"LUVOIR could study the formation of stars and planets in our galaxy, map the evolution of galaxies, illuminate the birth of the first stars in the universe and probe into black hole environments," said Aki Roberge, a scientist at NASA's Goddard Space Flight Center in Greenbelt, Maryland, who is helping to lead the group for this mission.

A LUVOIR telescope could also have some overlap with an exoplanet direct-imaging instrument such as HabEx, and would be able to characterize the atmospheres and surfaces of a wide range of planets, potentially identifying signatures of life. These capabilities are discussed extensively in an HDST report that was published in 2015.

"There will likely be a greater emphasis on astrophysics capabilities in the LUVOIR study than in the HabEx study, though both will be looking hard at exoplanet capabilities," Roberge told in an email. "LUVOIR may enable a broader range of exoplanet observations. The two teams aim to collaborate on the overlapping science and technical aspects as much as we can." [The Strangest Alien Planets]

The galaxy Messier 51, imaged by NASA's Chandra X-ray Observatory. (Image credit: X-ray: NASA/CXC/Wesleyan Univ./R.Kilgard, et al; Optical: NASA/STScI)

X-ray surveyor mission

The X-ray universe has already revealed itself to be a strange and beautiful place, through observations (and jaw-dropping images) taken with various space telescopes, including NASA's Chandra X-Ray Observatory, the European Space Agency's XMM-Newton observatory and NASA's NuSTAR mission.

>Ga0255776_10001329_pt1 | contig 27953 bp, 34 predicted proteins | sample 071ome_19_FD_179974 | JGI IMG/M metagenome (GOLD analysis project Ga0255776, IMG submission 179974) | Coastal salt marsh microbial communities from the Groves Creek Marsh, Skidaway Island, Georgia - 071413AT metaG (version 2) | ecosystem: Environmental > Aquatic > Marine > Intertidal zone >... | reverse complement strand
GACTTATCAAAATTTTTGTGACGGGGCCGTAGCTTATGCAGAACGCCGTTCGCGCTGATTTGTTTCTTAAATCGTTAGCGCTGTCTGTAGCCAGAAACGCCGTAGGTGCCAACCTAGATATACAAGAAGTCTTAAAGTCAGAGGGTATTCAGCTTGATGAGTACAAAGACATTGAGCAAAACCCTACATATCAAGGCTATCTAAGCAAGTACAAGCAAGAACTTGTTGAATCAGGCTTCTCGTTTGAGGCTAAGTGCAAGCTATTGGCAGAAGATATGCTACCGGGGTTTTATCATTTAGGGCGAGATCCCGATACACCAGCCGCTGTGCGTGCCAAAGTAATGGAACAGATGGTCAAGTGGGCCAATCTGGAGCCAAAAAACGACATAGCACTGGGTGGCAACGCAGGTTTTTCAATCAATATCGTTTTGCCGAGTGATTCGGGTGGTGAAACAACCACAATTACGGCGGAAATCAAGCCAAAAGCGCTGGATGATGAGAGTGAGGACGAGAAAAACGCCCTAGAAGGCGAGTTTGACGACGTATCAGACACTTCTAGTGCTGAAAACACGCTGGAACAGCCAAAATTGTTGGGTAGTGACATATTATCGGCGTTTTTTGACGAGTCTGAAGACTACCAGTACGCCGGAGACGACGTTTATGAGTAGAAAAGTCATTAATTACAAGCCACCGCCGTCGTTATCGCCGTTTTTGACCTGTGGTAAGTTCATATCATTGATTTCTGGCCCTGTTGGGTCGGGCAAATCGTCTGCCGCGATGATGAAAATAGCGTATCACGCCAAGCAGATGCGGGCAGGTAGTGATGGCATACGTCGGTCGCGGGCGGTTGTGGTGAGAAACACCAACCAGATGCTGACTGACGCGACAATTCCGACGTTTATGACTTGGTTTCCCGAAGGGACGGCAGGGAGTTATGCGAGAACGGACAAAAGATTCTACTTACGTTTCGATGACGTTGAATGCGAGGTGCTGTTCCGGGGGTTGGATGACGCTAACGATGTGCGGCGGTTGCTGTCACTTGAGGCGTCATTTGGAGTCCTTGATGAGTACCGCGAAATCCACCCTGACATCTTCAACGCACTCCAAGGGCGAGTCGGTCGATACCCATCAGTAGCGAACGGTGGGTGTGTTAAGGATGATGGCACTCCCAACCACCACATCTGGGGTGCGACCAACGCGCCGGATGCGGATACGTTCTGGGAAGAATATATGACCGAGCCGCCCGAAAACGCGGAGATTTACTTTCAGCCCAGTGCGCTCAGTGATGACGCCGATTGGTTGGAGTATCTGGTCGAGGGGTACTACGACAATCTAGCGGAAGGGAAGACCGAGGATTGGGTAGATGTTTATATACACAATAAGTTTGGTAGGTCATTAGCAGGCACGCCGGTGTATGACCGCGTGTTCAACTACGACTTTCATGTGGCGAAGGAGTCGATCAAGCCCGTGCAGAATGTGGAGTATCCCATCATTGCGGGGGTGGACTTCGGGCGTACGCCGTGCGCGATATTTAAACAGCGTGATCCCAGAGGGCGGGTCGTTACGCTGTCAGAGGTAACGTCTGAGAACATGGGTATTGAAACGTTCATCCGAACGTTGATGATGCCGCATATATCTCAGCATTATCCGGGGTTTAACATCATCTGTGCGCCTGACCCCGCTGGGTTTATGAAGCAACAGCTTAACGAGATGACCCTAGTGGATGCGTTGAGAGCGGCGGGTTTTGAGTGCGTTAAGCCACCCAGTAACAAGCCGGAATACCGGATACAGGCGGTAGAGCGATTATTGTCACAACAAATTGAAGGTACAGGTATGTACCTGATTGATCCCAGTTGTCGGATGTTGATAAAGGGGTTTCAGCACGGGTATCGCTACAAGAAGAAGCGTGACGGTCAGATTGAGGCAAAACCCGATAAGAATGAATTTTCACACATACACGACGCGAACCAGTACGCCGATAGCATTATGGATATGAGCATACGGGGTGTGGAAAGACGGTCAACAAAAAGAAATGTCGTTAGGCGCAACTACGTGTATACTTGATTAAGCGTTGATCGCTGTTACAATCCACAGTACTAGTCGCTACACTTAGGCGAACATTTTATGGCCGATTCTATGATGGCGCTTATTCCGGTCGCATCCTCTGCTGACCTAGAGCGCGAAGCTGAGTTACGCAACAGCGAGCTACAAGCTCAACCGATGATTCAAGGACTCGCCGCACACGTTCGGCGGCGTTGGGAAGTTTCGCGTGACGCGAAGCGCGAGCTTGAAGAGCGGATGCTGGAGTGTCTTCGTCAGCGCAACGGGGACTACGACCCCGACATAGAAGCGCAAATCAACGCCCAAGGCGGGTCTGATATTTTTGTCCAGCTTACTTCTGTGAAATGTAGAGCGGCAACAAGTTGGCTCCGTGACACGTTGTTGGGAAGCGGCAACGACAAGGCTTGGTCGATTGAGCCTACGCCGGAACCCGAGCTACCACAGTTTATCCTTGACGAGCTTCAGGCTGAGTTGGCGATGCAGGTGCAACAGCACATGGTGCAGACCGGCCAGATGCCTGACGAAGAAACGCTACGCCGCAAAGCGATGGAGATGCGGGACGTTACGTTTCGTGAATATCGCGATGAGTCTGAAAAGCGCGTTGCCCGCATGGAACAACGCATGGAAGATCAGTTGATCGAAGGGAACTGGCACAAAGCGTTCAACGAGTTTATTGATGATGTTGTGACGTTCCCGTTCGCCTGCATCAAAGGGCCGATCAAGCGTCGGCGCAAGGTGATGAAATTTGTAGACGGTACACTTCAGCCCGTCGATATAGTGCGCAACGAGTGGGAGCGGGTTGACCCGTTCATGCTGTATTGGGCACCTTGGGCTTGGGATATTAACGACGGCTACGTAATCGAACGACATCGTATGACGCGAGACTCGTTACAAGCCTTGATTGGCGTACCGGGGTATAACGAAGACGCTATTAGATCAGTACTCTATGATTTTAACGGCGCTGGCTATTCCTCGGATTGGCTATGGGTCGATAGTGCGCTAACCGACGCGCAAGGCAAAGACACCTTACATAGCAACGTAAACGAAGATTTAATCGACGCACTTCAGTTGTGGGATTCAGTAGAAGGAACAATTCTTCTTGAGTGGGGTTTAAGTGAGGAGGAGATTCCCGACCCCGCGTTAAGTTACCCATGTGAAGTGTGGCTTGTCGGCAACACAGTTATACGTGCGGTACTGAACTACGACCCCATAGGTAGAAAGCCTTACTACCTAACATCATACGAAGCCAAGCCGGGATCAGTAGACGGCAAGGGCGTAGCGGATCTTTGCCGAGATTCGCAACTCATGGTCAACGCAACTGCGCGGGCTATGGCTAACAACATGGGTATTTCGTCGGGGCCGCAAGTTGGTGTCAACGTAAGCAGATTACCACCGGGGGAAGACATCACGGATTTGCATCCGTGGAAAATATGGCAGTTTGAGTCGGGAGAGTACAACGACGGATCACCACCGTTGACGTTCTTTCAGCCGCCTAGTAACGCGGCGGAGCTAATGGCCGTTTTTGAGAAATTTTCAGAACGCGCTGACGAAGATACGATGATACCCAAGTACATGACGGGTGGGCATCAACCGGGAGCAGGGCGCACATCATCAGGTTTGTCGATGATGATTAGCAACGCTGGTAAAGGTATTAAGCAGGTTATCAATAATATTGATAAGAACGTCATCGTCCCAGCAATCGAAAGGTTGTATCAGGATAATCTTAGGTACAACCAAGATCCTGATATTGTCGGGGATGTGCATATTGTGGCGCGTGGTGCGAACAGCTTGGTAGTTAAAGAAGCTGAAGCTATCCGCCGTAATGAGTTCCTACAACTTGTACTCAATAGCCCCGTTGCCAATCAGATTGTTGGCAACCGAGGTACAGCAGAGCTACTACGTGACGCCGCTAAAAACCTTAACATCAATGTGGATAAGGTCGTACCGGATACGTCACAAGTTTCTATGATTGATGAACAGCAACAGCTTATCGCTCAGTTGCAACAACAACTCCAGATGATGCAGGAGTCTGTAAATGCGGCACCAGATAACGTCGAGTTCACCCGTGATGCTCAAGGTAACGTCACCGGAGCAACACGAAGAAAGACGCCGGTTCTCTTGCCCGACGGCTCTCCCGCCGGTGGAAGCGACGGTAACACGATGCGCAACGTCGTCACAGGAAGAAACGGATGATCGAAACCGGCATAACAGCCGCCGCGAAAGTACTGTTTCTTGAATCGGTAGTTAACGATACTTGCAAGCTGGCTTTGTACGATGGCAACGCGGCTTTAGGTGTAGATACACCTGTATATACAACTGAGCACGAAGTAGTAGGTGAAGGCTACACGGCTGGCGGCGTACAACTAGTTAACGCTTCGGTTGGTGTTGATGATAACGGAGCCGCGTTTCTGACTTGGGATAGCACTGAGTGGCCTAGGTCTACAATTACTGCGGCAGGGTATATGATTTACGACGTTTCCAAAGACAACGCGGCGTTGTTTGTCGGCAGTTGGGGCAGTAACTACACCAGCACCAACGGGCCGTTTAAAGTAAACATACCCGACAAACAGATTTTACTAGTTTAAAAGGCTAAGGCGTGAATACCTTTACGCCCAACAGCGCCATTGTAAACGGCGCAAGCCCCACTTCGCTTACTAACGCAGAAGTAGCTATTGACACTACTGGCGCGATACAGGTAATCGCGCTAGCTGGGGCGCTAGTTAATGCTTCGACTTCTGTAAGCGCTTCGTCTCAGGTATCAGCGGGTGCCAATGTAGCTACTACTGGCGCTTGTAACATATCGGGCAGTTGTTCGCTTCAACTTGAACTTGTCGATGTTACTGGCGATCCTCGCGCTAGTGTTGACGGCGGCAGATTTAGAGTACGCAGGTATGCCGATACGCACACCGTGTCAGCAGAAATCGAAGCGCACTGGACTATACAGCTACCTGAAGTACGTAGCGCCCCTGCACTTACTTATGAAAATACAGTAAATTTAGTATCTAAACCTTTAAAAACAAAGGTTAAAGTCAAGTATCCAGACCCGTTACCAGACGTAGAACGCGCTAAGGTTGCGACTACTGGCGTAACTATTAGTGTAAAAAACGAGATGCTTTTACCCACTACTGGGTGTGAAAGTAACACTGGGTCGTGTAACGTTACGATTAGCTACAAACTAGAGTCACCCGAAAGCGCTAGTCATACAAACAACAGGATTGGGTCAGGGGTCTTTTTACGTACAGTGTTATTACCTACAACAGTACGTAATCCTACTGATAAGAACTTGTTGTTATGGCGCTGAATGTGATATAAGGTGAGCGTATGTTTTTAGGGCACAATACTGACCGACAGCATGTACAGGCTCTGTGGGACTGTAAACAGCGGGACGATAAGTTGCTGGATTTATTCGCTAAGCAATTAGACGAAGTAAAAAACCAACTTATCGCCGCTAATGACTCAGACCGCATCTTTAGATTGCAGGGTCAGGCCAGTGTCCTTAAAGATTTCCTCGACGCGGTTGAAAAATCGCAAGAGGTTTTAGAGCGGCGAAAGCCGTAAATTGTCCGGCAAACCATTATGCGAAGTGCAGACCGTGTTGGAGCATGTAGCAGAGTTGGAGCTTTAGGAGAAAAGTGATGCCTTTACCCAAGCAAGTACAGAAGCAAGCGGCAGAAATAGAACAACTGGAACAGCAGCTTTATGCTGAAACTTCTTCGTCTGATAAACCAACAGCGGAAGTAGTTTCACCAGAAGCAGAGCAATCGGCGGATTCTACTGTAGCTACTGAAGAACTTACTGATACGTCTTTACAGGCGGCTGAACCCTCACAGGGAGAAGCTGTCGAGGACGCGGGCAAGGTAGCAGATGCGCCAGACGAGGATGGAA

All of these telescopes have helped scientists study a wide variety of fascinating cosmic objects, including supernovas (exploding stars), black holes (and the disks of matter that swirl around them), galaxies and mysterious dark matter. [Photos: The X-Ray Universe Revealed by Chandra]

A new X-ray surveyor could provide insight into how matter behaves in some of the cosmos' most extreme environments, such as the region around a black hole, proponents say. It could provide a look at the birth and growth of the first supermassive black holes in the universe, and would allow scientists to look at how galaxies have formed and evolved over the lifetime of the universe (13.8 billion years). This backward glance would also reveal a look at the evolution of the larger structure of the universe according to the NASA Astrophysics Roadmap, and NASA scientists working with the concept group.

The X-ray surveyor would look out to the edge of the visible universe, allowing scientists to observe how galaxies have formed and evolved over the lifetime of the universe (about 13.8 billion years). This backward glance would also reveal a look at the evolution of the larger structure of the universe.